Tory mayoral hopeful Susan Hall has been accused of deploying “dog-whistle” politics in her bid to lead City Hall after claiming Jews are “frightened” under Labour’s Sadiq Khan.
Senior Labour MPs urged the Conservative candidate to retract the “divisive and disgusting” remarks as the Board of Deputies of British Jews said there is “no fear present at all”.
But Hall doubled down on her remarks, arguing that she has “many friends” who are considering not just leaving London because of their fears but leaving the country.
Khan is facing a challenge from Hall as he seeks a third term as London Mayor, a post he has held since 2016.
At a Conservative Friends of Israel event on the fringes of the Tory conference in Manchester, Hall said: “I live in north London and I know the wealth and joy of the (Jewish) community.
“But I tell you something else, I know how frightened some of the community is because of the divisive attitudes of Sadiq Khan.
“One of the most important things we can do when I become mayor of London is make it safer for everybody, but particularly for our Jewish community.
“So I will ask for as much help as I can in London because we need to defeat him, particularly for our Jewish community.”
Margaret Hodge, who is Jewish and represents the east London constituency of Barking as an MP, said that “this dog-whistle politics is beneath us all”.
She said that Khan has “always called out antisemitism”, adding: “If she had any integrity, Susan Hall would immediately retract her remarks.”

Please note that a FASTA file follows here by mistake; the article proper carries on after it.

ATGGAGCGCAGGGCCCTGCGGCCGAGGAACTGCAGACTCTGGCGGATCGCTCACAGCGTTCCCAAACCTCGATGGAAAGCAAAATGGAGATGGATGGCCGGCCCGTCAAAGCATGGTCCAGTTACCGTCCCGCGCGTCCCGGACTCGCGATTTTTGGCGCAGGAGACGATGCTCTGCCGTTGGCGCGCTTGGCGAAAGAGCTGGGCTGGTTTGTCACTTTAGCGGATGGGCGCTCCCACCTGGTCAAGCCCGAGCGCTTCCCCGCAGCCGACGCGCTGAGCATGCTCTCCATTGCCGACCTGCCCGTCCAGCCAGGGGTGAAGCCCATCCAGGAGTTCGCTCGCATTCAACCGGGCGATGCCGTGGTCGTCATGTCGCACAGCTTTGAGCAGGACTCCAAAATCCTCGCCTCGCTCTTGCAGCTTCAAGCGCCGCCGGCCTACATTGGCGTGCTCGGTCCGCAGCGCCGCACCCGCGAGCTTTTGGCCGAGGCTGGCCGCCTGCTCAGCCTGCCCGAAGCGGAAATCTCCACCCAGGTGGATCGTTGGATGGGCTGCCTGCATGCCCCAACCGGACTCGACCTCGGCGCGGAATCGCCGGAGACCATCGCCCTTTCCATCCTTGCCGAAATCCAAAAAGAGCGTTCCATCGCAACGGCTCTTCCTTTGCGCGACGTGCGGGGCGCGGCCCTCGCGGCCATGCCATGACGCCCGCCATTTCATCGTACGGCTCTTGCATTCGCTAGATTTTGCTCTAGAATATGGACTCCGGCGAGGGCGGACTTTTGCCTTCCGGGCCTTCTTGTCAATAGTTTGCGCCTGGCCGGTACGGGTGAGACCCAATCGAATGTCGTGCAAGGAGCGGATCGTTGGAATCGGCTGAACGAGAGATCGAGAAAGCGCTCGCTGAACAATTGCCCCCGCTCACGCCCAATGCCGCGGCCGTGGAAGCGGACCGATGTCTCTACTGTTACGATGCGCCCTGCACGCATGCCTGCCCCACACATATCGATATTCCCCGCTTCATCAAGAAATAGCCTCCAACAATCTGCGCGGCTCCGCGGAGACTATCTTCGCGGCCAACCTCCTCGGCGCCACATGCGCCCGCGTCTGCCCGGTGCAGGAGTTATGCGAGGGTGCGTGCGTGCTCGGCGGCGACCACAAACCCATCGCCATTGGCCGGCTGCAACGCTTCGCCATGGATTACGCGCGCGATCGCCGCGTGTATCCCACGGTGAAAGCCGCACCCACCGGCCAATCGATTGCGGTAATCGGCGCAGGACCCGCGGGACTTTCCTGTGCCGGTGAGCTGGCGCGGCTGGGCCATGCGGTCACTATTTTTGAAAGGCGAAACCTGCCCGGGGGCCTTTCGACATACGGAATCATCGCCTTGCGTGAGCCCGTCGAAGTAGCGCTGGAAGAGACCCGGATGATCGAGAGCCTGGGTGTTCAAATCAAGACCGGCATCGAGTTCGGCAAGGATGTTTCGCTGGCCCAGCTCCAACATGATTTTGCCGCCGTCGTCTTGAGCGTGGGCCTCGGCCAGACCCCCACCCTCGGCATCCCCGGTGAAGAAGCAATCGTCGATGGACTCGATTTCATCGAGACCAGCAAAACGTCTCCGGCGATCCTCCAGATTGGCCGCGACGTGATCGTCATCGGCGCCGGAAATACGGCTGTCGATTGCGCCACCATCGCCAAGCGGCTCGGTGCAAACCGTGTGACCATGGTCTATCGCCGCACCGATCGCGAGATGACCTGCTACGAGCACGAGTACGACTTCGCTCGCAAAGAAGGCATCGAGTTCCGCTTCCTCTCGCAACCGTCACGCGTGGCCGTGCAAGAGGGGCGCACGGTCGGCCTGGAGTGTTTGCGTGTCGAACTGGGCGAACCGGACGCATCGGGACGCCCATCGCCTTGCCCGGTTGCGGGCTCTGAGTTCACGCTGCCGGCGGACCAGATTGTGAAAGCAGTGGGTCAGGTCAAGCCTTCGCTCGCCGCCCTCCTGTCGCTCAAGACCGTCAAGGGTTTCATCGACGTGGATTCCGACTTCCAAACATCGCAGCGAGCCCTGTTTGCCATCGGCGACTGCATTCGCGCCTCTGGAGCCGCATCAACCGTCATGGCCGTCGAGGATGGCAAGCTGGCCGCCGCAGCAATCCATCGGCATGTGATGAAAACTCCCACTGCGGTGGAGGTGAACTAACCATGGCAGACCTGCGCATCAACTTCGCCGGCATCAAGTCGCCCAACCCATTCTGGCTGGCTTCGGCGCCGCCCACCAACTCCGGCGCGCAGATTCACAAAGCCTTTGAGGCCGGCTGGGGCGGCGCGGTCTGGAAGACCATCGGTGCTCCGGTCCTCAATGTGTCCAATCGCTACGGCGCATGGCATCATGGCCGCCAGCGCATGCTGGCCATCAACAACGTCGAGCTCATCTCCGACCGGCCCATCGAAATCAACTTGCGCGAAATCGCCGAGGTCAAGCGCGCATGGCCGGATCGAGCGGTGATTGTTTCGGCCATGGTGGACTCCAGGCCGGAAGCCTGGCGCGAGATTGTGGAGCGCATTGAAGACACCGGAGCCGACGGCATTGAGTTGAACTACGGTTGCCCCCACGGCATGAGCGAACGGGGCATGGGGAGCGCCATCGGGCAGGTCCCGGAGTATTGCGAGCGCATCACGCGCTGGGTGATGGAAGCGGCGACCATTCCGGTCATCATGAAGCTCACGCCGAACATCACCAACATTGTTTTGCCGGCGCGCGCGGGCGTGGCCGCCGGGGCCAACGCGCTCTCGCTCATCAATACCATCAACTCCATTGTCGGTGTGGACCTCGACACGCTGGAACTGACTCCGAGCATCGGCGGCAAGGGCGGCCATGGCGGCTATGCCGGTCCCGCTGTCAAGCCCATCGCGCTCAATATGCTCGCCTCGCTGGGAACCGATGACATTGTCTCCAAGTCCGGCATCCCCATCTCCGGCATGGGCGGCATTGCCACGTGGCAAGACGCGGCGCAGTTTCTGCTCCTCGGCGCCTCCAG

Wes Streeting, the shadow health secretary who represents London’s Ilford North, said Hall’s attack was “divisive and disgusting” and urged Tories to “call this out”.
Shadow foreign secretary David Lammy, the MP for Tottenham, in north London, said: “This is an ugly dog whistle, from a Tory politician who’s only strategy is to spread fear.
“Sadiq Khan stands for all Londoners and has repeatedly fought antisemitism. Susan Hall should withdraw her statement immediately and apologise unreservedly.”
The Board of Deputies of British Jews said Khan has always “treated our community with friendship and respect” as London Mayor.
“We hope to co-host the key mayoral candidates at a 2024 Jewish hustings, where it will be clear that while London Jews may have varying political views, there is no fear present at all,” the group said.
Hall defended her remarks on GB News, arguing that the policing in London means that “many Jewish people do not feel safe”.
“And I will never apologise for defending the Jewish community,” she said.
“I’ve got so many (Jewish) friends that are literally talking of leaving the country because they don’t feel safe… going to Israel.”
She claimed attacks on Jewish people have “literally doubled” since Khan entered City Hall.
There were 542 antisemitic hate crimes in London in 2016/17 when Khan came to power, and 836 in 2021/22, according to parliamentary research of Scotland Yard figures.
This is not a doubling and the briefing note said of the increase, “in part this may be due to better recording methods”.
But the most recent year did see a much higher spike than in previous years. The researchers attributed this to “violence that occurred in the Middle East in May 2021”.
Press Association – Sam Blewett